When parents with child custody orders move, current Indiana law requires a detailed formal notice 90 days in advance. That notice is required, even if you move from one apartment to another in the same complex.
Starting July 1, 2019, that law will change, thanks to Senate Bill 292 that was enacted with the assistance of the Indiana State Bar Association’s Parental Relocation Task Force. Bays Family Law attorney Donna J. Bays was part of the task force, that spent months gathering information and analyzing the impact of each aspect of the relocation law. The amended law exempts some parents from the formal notice requirement and reduces the standard notice period to 30 days.
What you need to know
Informal Written Notice
You must provide written notice of the following to all other parties (usually the other parent):
- Your home address, and
- All of your telephone numbers, and
- All of your email addresses
Texts and email will satisfy this requirement.
Exemptions from Further Requirements
No further notice is required if:
- The move will reduce the distance between homes, or
- Your child won’t have to change schools or increase the distance between homes by more than 20 miles, or
- The relocation is covered by a prior court order
Formal Court Notice
If you don’t qualify for one of those exemptions, you have to file a formal Relocation Notice with the Court and send a copy to every other party through certified mail. The Court Notice must be filed 30 days before the move or 14 days after you learn of the move, whichever is sooner.
Contents of Court Notice
The formal Court Notice must contain:
- Your new address;
- All of your phone numbers, including mobile – even if they are not changing;
- Date of the move;
- Reasons for the move;
- A statement advising the other party whether you think that the court orders on parenting time or grandparent visitation should be modified;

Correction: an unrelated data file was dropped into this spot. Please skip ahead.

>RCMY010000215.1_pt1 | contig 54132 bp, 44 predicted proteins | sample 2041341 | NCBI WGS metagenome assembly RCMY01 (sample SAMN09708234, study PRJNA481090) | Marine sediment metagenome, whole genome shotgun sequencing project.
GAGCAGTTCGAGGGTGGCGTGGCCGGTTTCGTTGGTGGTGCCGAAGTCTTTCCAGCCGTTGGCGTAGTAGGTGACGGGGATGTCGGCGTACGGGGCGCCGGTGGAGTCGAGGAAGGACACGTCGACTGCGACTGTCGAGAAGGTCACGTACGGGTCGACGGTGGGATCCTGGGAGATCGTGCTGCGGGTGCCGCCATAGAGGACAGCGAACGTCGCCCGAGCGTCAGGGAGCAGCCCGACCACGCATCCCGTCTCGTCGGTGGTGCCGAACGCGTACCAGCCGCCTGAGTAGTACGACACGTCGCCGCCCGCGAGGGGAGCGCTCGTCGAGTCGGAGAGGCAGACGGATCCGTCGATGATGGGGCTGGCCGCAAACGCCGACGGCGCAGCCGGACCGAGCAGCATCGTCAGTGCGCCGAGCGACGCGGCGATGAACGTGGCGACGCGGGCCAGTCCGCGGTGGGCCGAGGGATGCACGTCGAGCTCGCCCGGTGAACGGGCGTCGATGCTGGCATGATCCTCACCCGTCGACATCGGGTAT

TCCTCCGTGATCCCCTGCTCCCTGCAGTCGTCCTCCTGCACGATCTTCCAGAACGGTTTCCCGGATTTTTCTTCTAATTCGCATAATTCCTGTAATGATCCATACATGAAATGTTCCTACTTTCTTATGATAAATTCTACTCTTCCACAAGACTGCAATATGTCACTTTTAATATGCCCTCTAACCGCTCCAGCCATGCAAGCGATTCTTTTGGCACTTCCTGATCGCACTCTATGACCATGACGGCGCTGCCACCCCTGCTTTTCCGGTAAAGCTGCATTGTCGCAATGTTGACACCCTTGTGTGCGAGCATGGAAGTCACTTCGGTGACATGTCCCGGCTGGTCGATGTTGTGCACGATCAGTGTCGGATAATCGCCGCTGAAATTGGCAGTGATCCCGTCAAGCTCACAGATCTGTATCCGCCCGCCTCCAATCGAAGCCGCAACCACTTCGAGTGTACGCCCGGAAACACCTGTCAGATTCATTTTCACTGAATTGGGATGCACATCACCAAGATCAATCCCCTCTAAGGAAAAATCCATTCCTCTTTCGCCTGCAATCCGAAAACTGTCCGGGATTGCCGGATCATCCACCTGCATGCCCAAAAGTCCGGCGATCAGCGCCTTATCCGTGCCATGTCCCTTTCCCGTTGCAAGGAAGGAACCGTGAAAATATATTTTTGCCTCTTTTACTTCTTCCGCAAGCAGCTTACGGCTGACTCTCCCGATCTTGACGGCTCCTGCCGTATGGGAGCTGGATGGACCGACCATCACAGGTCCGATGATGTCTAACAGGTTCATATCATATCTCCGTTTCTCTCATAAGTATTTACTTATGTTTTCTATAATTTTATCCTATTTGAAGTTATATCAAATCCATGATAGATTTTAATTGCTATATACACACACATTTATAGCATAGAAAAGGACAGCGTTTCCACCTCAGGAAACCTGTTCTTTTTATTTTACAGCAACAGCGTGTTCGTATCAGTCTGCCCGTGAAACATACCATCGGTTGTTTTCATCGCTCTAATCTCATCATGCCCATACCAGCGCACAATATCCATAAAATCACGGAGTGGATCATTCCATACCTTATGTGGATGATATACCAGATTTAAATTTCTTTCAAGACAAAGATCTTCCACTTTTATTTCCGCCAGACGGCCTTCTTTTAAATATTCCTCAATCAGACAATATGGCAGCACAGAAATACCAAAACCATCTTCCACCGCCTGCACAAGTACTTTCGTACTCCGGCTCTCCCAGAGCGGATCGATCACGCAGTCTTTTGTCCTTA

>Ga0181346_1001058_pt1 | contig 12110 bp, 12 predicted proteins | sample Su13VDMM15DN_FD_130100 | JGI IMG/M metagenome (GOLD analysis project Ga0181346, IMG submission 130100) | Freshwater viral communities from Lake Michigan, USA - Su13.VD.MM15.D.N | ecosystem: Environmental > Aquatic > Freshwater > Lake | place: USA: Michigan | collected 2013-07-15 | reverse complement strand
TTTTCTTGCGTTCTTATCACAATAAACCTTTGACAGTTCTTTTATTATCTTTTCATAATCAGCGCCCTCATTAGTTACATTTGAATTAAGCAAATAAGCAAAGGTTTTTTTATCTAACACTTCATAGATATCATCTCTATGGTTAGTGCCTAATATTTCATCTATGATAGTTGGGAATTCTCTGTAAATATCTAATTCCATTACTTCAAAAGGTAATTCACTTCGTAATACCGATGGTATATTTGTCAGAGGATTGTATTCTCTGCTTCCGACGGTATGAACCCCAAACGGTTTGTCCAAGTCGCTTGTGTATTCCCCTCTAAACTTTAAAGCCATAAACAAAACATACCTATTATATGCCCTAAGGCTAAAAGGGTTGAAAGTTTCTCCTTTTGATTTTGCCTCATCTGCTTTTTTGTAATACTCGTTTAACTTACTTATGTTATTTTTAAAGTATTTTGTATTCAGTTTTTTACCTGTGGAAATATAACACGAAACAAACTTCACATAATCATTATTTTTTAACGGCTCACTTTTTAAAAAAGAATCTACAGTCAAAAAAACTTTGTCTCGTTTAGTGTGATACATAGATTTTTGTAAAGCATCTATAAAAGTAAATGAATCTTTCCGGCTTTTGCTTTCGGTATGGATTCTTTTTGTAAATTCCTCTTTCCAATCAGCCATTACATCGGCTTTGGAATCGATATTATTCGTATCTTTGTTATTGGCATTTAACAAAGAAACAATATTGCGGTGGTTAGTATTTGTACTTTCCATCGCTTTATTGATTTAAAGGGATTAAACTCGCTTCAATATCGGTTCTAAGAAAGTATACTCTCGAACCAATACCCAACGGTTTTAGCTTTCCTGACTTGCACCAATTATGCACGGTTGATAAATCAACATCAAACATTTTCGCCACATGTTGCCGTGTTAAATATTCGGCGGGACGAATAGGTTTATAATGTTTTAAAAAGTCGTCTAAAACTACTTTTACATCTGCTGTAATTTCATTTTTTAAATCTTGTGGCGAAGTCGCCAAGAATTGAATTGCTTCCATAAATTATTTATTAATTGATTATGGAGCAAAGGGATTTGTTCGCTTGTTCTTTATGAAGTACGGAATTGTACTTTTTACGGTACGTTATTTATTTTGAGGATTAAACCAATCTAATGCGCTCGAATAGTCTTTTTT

- A statement informing the other party that s/he has 20 days to file a response;
- A statement informing the other party of the right to ask the court to prevent the relocation;
- A statement informing the other party of the right to file a motion seeking to modify child custody, parenting time, support, or grandparent visitation; and
- A statement informing the other party that all current orders will remain in effect until modified by the Court.
Safety Concerns & Domestic Violence
If the Court finds that sharing information would endanger a parent or a child, the court may issue an order excusing that parent from revealing information in the formal Court Notice or the informal written notice. This exclusion would typically apply when there is a history of domestic violence, stalking, or threats of violence.
Response to Court Notice
The other party has 20 days to file a response with the Court. The law gives 3 options for the content of the response:
- I don’t object, and we don’t need to modify the current court orders;
- I don’t object, but I want a hearing because we need to modify orders on child custody, parenting time, grandparent visitation, or child support; or
- I object to the child’s relocation and want a hearing and stop the relocation or modify custody, parenting time, grandparent visitation, or child support.
If a hearing is requested, the Response has to state whether the parties tried to resolve the issue through mediation or other alternative dispute methods.
Court Hearing on Relocation
Even when the formal Court Notice is not required, any party can ask the Court for a hearing to prevent a child’s relocation or modify child-related orders. When a hearing is requested, the Court is required to hold a full evidentiary hearing on whether to allow the relocation or modify child orders.